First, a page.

Losing Our Grip, From Paris to Podgorica to London

Ralph Waldo Emerson gave us “the shot heard round the world”; Donald J. Trump, the shove felt cross the planet.

Most of the world does not feel sorry for America, and is not used to the wounded self-regard with which our President so frequently expresses himself. President Trump’s assertion that the Paris climate accord put America at “permanent disadvantage to the other countries of the world” has elicited no sympathy abroad. And the sight of our Commander-in-chief pushing another head of state out of his way at a recent NATO meeting in Brussels, a few days before the Paris pull-out, neither charmed nor inspired our allies.

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Questions and Answers: the Future of European Defence

What is the aim of the reflection paper on the future of European Defence?

Europeans expect a Union that defends and protects them (see Eurobarometer poll). In almost all EU countries it is in their top three priorities, while around three quarters of Europeans are in favour of a common security and defence policy. If we want to deliver on their expectations, security and defence must play a more prominent role in the future of the European project. This is why the Commission presented a reflection paper today setting out scenarios for the future in the area of European defence.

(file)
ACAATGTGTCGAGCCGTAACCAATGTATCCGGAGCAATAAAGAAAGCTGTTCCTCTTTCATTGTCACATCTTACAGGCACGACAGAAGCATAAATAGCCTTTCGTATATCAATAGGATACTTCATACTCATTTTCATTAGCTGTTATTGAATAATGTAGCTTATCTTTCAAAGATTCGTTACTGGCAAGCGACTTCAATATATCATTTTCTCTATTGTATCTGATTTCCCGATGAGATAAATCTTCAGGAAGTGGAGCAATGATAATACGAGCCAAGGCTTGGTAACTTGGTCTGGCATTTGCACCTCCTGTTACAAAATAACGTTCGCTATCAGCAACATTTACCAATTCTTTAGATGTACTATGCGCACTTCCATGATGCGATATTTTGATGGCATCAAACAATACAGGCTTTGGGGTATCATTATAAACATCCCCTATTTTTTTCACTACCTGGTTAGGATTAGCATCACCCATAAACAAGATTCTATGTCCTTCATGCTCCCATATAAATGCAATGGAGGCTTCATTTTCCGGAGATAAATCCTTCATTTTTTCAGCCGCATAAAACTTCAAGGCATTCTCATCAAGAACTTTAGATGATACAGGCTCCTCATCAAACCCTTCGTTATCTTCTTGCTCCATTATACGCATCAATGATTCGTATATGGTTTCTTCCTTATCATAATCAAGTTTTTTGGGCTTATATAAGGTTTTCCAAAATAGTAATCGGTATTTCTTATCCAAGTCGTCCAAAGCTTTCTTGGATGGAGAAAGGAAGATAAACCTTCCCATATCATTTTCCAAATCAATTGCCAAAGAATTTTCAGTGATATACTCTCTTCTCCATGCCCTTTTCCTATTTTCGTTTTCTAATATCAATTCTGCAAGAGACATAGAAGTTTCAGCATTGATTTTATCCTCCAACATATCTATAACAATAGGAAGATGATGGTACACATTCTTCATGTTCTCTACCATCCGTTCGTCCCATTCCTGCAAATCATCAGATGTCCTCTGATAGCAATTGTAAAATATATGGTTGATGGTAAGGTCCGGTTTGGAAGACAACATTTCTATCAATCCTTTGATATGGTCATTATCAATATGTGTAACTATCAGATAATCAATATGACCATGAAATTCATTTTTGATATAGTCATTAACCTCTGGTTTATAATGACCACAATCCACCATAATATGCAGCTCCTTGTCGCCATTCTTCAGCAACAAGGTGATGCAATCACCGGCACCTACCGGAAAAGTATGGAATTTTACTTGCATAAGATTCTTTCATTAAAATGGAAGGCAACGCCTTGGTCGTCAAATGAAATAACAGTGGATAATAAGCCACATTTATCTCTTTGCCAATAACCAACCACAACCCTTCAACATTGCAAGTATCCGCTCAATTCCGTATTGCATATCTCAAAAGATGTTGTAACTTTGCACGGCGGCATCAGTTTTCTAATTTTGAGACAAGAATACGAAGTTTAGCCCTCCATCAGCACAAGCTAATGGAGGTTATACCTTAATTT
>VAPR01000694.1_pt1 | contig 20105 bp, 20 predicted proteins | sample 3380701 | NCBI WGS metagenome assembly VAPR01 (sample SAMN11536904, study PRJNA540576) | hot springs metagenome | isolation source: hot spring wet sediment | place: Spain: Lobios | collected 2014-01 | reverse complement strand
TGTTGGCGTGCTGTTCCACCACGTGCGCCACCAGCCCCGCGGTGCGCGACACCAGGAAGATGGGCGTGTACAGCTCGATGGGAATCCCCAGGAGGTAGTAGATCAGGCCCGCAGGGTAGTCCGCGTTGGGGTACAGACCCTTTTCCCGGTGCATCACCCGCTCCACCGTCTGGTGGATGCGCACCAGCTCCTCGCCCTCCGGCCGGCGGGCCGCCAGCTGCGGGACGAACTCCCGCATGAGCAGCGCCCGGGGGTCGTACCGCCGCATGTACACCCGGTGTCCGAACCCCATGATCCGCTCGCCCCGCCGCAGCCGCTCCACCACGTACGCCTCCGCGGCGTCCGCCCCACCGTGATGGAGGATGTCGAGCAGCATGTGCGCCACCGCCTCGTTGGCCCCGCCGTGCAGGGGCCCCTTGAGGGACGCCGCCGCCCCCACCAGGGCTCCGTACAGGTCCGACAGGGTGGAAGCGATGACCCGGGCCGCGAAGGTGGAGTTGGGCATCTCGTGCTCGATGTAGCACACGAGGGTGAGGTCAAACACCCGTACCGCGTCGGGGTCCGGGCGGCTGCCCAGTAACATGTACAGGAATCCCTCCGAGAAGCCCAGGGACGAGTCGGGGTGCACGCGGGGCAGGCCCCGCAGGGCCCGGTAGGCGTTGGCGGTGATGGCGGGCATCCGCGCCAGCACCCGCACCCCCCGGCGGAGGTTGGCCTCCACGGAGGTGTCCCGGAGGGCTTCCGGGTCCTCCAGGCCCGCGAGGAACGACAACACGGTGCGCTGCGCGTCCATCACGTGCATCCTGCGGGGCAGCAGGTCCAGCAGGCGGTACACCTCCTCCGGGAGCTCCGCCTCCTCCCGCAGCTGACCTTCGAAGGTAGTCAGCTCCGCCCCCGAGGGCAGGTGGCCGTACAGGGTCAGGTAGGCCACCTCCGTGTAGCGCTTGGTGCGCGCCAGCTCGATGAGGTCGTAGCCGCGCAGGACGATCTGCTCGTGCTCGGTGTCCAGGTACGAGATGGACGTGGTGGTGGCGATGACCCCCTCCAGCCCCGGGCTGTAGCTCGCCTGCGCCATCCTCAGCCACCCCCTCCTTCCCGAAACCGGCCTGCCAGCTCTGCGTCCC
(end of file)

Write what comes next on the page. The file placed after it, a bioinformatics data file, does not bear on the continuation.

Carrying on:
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D-Day 73 commemoration: “We will never forget our heroes”

SAINTE-MERE-EGLISE, France — “There are moments in a nation’s history when its future course is decided by a chosen few who walked bravely into the valley of the shadow of death,” said Gen. Curtis Scaparrotti, the Supreme Allied Commander Europe (NATO) and the commander of U.S. European Command. “In such moments, young men and women pledge their lives so that their nation can live.”

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The Marshall Plan Factsheet

The Marshall Plan was an audacious, innovative strategy to tackle the most pressing challenges of its time. In 1947, Europe was reeling from the devastation of World War II. The United States put forward the Marshall Plan at this critical juncture, making economic and technical aid available on one condition: that it be used to foster cooperation among nations. The Marshall Plan is a concrete example of the scale of change made possible by bold thinking and international cooperation.

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NATO’s Enduring Relevance

The transatlantic alliance has the best chance since the fall of the Berlin Wall for a renaissance of its capabilities and strategic importance.

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